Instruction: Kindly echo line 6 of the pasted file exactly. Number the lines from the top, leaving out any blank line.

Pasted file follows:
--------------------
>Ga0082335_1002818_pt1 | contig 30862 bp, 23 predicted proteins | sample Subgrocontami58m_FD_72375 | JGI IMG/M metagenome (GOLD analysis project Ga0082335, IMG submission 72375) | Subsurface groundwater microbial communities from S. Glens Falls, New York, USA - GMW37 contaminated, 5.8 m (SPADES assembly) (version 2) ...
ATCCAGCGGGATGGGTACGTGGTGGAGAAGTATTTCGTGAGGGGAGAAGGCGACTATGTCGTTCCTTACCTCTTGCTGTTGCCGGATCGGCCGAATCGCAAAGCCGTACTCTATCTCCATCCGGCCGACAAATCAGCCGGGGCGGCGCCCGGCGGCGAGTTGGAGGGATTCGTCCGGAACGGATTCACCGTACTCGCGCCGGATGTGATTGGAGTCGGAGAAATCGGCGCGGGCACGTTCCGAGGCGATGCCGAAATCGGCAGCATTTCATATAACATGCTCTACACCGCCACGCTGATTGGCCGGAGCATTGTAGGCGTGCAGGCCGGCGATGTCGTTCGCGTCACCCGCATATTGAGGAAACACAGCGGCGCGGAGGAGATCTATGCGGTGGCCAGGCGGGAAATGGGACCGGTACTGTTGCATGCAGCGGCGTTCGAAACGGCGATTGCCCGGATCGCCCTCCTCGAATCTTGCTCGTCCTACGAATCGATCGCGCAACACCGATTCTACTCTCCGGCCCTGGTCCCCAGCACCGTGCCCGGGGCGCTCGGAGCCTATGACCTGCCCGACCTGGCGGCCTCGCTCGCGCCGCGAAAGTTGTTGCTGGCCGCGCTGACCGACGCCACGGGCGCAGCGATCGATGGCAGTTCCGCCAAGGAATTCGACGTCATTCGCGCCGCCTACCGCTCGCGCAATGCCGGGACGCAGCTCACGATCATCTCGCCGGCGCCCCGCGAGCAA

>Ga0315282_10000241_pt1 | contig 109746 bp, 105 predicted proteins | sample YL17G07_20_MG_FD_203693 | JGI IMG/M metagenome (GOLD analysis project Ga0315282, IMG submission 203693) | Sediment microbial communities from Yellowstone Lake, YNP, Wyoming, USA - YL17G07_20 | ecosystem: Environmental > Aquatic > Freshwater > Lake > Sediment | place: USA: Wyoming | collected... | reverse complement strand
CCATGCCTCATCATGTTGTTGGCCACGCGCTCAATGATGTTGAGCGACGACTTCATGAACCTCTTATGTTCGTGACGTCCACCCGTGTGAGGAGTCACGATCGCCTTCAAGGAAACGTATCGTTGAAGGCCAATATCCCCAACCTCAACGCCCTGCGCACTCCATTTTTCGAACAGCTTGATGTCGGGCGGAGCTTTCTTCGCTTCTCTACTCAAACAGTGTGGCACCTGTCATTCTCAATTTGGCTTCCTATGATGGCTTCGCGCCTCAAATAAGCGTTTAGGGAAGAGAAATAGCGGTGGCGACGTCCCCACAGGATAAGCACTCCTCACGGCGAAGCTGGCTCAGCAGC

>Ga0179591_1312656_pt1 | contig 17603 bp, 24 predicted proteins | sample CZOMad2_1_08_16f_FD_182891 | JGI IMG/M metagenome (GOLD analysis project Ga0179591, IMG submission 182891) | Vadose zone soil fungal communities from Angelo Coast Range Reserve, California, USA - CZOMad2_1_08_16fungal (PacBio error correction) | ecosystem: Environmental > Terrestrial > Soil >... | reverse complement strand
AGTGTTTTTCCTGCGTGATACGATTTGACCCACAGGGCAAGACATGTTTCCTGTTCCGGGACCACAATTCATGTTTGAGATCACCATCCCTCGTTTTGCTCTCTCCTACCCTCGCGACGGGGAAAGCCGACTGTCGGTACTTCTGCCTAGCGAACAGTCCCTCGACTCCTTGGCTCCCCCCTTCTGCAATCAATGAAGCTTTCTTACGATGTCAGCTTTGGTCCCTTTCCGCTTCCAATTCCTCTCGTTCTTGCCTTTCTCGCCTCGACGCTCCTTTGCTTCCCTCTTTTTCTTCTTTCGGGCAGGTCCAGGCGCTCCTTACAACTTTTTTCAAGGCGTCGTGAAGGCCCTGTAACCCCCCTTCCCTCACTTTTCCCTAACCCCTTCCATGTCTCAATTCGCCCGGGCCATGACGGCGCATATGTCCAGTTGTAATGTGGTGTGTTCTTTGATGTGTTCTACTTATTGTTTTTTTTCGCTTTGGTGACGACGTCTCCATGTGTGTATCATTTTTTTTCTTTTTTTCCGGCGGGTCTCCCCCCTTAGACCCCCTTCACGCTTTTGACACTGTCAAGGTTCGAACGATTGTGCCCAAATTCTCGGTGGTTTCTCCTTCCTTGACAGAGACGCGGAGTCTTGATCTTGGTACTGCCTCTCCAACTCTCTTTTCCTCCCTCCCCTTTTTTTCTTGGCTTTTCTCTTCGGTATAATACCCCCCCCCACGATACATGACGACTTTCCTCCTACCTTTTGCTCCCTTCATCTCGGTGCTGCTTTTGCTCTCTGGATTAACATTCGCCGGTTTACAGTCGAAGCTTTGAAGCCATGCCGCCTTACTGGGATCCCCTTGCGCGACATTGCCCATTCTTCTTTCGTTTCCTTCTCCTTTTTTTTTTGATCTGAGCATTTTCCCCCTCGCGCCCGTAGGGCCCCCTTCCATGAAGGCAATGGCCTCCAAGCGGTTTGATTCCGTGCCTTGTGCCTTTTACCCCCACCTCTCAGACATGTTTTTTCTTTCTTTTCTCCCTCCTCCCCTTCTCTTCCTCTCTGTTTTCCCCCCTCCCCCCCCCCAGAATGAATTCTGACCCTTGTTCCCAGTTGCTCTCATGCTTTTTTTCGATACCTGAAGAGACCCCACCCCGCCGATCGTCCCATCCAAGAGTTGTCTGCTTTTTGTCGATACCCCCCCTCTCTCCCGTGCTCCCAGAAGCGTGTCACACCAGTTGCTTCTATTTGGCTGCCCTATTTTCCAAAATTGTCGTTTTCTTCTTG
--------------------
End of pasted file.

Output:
AGTGTTTTTCCTGCGTGATACGATTTGACCCACAGGGCAAGACATGTTTCCTGTTCCGGGACCACAATTCATGTTTGAGATCACCATCCCTCGTTTTGCTCTCTCCTACCCTCGCGACGGGGAAAGCCGACTGTCGGTACTTCTGCCTAGCGAACAGTCCCTCGACTCCTTGGCTCCCCCCTTCTGCAATCAATGAAGCTTTCTTACGATGTCAGCTTTGGTCCCTTTCCGCTTCCAATTCCTCTCGTTCTTGCCTTTCTCGCCTCGACGCTCCTTTGCTTCCCTCTTTTTCTTCTTTCGGGCAGGTCCAGGCGCTCCTTACAACTTTTTTCAAGGCGTCGTGAAGGCCCTGTAACCCCCCTTCCCTCACTTTTCCCTAACCCCTTCCATGTCTCAATTCGCCCGGGCCATGACGGCGCATATGTCCAGTTGTAATGTGGTGTGTTCTTTGATGTGTTCTACTTATTGTTTTTTTTCGCTTTGGTGACGACGTCTCCATGTGTGTATCATTTTTTTTCTTTTTTTCCGGCGGGTCTCCCCCCTTAGACCCCCTTCACGCTTTTGACACTGTCAAGGTTCGAACGATTGTGCCCAAATTCTCGGTGGTTTCTCCTTCCTTGACAGAGACGCGGAGTCTTGATCTTGGTACTGCCTCTCCAACTCTCTTTTCCTCCCTCCCCTTTTTTTCTTGGCTTTTCTCTTCGGTATAATACCCCCCCCCACGATACATGACGACTTTCCTCCTACCTTTTGCTCCCTTCATCTCGGTGCTGCTTTTGCTCTCTGGATTAACATTCGCCGGTTTACAGTCGAAGCTTTGAAGCCATGCCGCCTTACTGGGATCCCCTTGCGCGACATTGCCCATTCTTCTTTCGTTTCCTTCTCCTTTTTTTTTTGATCTGAGCATTTTCCCCCTCGCGCCCGTAGGGCCCCCTTCCATGAAGGCAATGGCCTCCAAGCGGTTTGATTCCGTGCCTTGTGCCTTTTACCCCCACCTCTCAGACATGTTTTTTCTTTCTTTTCTCCCTCCTCCCCTTCTCTTCCTCTCTGTTTTCCCCCCTCCCCCCCCCCAGAATGAATTCTGACCCTTGTTCCCAGTTGCTCTCATGCTTTTTTTCGATACCTGAAGAGACCCCACCCCGCCGATCGTCCCATCCAAGAGTTGTCTGCTTTTTGTCGATACCCCCCCTCTCTCCCGTGCTCCCAGAAGCGTGTCACACCAGTTGCTTCTATTTGGCTGCCCTATTTTCCAAAATTGTCGTTTTCTTCTTG